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by PopMatters Staff

23 Mar 2017


Photo: Chris Cuffaro

Mike Schiller: Somehow, Greg Dulli can recruit Har Mar Superstar for his video, infuse his song with a full horn section and finish it with a straight-up dance beat and extended falsetto notes, and it still sounds like he wrote the song at midnight by candlelight. That’s to his credit, of course—Dulli’s ability to find darkness in unexpected places is one of his great strengths. “Demon in Profile” is both classic and brand new for Afghan Whigs, as its big instrumentation and soaring vocal lines signal a new direction for the band even as it reaffirms their ability to find comfort underground. [8/10]

by Sarah Zupko

23 Mar 2017


Tel-Aviv duo Lola Marsh occupy a space in between indie pop, indie folk, and electropop with their beautifully melodic, breezy songs. It’s a thoroughly modern and engaging approach to pop music that highlights the superb songwriting chops of Gil Landau and the enigmatic vocals of Yael Shoshana Cohen. Lola Marsh’s tunes have stormed the Hype Machine charts, and their future looks bright with their debut album coming sometime this spring or summer.

by Sarah Zupko

22 Mar 2017


Photo: Elisabeth Witt

Peter Mulvey is a true musical craftsman, developing and refining his approach through genre experimentation and 25 years of hard work writing and playing all over the world. Even after 17 albums, Mulvey’s creative juices continue to flow strong. Noted singer-songwriter Ani DiFranco who has produced Mulvey’s new album says, “Mulvey has been honing his craft for many a decade, and it shows. He can play some badass guitar, sing to touch your heart, and write a song that will knock you down, and by knock you down, I mean lift you up.”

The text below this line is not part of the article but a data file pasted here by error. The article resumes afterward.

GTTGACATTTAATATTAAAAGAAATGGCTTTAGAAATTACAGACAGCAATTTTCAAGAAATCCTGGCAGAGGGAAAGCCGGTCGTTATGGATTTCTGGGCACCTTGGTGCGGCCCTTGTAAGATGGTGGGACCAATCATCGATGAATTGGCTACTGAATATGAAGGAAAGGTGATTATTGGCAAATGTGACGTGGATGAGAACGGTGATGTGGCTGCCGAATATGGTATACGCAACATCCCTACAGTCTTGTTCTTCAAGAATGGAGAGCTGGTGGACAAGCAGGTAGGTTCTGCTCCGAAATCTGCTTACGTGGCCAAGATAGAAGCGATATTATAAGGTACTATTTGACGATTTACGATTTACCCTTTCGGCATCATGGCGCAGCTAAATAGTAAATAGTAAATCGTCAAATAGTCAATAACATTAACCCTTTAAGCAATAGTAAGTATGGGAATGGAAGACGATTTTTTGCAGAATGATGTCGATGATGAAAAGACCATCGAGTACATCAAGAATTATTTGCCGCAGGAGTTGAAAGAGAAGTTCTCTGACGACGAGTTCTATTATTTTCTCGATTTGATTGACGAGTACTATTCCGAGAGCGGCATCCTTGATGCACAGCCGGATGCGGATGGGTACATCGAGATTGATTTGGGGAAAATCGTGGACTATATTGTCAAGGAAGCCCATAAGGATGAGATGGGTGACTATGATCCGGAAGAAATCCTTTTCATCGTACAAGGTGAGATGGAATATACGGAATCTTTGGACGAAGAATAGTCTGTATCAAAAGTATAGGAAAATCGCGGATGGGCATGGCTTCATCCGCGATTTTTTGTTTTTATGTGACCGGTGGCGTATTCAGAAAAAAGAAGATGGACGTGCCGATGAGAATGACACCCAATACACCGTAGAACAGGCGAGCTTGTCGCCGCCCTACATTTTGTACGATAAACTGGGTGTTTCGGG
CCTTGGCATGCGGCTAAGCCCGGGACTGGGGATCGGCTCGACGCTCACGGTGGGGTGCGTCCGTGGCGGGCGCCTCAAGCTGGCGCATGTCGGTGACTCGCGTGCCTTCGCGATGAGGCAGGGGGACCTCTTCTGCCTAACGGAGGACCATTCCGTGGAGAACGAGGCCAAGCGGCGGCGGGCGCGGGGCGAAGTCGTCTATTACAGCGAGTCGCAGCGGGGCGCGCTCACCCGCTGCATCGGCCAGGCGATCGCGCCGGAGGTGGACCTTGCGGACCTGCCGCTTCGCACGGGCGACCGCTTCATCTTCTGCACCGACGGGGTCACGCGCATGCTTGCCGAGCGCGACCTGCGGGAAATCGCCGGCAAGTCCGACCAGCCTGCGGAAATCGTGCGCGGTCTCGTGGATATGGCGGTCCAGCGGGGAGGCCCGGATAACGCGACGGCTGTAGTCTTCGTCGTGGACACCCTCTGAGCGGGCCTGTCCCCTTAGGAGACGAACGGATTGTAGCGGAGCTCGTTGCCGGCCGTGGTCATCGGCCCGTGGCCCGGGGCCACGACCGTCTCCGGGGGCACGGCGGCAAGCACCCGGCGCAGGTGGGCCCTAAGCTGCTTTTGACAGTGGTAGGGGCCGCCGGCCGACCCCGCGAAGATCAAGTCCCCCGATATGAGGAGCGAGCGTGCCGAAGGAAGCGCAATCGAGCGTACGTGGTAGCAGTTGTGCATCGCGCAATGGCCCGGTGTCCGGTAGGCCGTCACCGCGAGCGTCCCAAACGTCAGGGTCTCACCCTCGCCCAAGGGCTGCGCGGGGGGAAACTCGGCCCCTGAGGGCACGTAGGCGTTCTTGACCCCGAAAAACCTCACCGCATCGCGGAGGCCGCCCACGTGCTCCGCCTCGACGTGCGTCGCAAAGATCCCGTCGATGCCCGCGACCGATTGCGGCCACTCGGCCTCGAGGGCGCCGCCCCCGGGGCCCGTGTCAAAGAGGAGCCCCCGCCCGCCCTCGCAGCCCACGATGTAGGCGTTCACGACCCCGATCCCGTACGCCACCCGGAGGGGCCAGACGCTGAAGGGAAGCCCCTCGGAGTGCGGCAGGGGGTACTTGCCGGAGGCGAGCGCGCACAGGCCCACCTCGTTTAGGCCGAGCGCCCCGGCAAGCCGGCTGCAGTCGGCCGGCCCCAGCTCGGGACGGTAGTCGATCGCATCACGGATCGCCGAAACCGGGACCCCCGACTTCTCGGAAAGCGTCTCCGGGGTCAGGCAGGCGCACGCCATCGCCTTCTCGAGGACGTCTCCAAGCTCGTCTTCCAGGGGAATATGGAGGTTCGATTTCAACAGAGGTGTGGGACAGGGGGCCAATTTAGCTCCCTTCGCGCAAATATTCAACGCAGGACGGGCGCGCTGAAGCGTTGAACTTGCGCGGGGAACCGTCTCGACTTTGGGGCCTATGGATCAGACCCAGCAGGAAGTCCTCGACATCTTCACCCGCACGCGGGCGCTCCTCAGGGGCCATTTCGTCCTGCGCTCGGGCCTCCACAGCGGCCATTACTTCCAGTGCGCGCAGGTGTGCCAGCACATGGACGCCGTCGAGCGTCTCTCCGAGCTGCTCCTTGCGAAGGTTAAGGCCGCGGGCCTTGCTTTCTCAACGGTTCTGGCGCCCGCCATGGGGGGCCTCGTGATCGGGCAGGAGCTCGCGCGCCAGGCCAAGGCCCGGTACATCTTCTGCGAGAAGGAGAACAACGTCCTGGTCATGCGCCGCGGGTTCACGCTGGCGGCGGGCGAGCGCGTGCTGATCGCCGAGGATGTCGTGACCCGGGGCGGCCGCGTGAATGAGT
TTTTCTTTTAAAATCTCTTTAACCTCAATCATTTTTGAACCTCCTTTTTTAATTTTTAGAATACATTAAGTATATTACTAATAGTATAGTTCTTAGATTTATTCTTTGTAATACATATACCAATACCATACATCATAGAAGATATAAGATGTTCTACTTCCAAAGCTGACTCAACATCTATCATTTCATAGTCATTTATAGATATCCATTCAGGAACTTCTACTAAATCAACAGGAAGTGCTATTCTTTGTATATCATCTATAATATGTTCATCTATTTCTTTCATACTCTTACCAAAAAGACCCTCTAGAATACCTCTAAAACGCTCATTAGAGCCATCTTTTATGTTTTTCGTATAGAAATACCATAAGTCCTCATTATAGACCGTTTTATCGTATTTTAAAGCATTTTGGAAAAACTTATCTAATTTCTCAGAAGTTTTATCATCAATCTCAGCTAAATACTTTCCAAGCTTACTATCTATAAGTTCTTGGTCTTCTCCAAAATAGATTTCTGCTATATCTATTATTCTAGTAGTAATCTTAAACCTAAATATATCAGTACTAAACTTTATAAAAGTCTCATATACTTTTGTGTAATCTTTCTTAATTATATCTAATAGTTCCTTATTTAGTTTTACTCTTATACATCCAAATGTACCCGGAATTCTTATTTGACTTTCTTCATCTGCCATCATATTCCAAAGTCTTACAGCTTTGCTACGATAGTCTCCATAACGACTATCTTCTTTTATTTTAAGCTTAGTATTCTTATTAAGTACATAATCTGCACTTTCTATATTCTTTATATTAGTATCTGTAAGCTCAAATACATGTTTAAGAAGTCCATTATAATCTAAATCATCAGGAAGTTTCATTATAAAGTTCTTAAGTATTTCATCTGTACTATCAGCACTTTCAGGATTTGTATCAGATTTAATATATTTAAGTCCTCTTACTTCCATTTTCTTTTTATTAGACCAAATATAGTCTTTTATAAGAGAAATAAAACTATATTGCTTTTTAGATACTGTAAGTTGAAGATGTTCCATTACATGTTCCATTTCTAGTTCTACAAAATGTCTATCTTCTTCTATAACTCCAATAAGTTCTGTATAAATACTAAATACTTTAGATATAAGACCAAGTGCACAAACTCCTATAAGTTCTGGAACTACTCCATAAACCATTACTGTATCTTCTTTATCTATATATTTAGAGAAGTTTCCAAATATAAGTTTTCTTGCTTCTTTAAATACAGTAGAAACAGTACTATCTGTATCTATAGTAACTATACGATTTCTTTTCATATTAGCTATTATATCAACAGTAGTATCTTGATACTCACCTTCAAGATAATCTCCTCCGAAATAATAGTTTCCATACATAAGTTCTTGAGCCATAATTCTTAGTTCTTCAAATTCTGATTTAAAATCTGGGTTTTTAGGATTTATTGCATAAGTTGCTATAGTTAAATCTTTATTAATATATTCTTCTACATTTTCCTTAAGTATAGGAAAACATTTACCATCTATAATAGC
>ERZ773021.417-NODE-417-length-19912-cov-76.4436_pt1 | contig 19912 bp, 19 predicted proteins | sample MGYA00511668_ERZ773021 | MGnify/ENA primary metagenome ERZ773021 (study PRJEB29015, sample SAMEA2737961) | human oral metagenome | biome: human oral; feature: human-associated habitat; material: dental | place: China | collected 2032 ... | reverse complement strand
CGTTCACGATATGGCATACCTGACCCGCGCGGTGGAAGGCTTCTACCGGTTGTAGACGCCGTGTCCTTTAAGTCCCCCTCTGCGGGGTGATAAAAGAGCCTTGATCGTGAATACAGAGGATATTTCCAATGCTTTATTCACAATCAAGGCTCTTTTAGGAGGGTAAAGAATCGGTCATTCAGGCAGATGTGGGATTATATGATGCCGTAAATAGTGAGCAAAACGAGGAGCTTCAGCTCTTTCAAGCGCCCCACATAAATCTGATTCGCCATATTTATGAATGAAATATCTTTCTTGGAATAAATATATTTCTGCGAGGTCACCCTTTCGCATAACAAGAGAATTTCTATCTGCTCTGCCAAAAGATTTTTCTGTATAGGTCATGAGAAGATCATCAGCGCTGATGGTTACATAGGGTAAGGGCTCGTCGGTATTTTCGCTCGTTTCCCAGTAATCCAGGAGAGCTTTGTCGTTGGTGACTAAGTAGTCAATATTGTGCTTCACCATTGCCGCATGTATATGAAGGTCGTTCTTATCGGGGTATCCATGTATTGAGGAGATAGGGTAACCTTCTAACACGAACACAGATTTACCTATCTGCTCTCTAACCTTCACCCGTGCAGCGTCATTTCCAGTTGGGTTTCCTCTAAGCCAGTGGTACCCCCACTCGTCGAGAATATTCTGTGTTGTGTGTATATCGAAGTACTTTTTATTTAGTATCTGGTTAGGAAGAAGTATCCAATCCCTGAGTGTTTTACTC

by PopMatters Staff

22 Mar 2017


Photo: Jay Scroggins

Mike Schiller: Subtlety is an underused skill in hip-hop, but Porter Ray has it down on “Past Life”. Over beautiful, hazy production, we get high-speed raps about everything but this moment. We hear about memories, we hear about dreams, we hear reminiscing about the past and looking toward the future. If it feels a little ethereal, that’s probably its intent. [7/10]

by PopMatters Staff

21 Mar 2017


Photo: Shawn Brackbill

Chris Ingalls: It’s been six years since the last Fleet Foxes album, so “highly anticipated” is certainly the right term to use here. Since the release of Helplessness Blues, drummer Josh Tillman jumped ship and became everyone’s favorite sexy misanthrope, Father John Misty, yet the Foxes soldier on and are doing exactly what we expect of them—deep, cavernous-sounding indie campfire folk with Robin Pecknold’s keening tenor cutting through the heavy percussion and woodsy acoustic guitars. With this track, however, they diverge a bit with an epic, multi-part track reminiscent of the Decemberists’ prog/folk diversions. The band test drives their sound through a series of strange avenues but it still—thank goodness—sounds like Fleet Foxes. This is a band stepping out of its comfort zone and sounding so much better for it. [9/10]

//Mixed media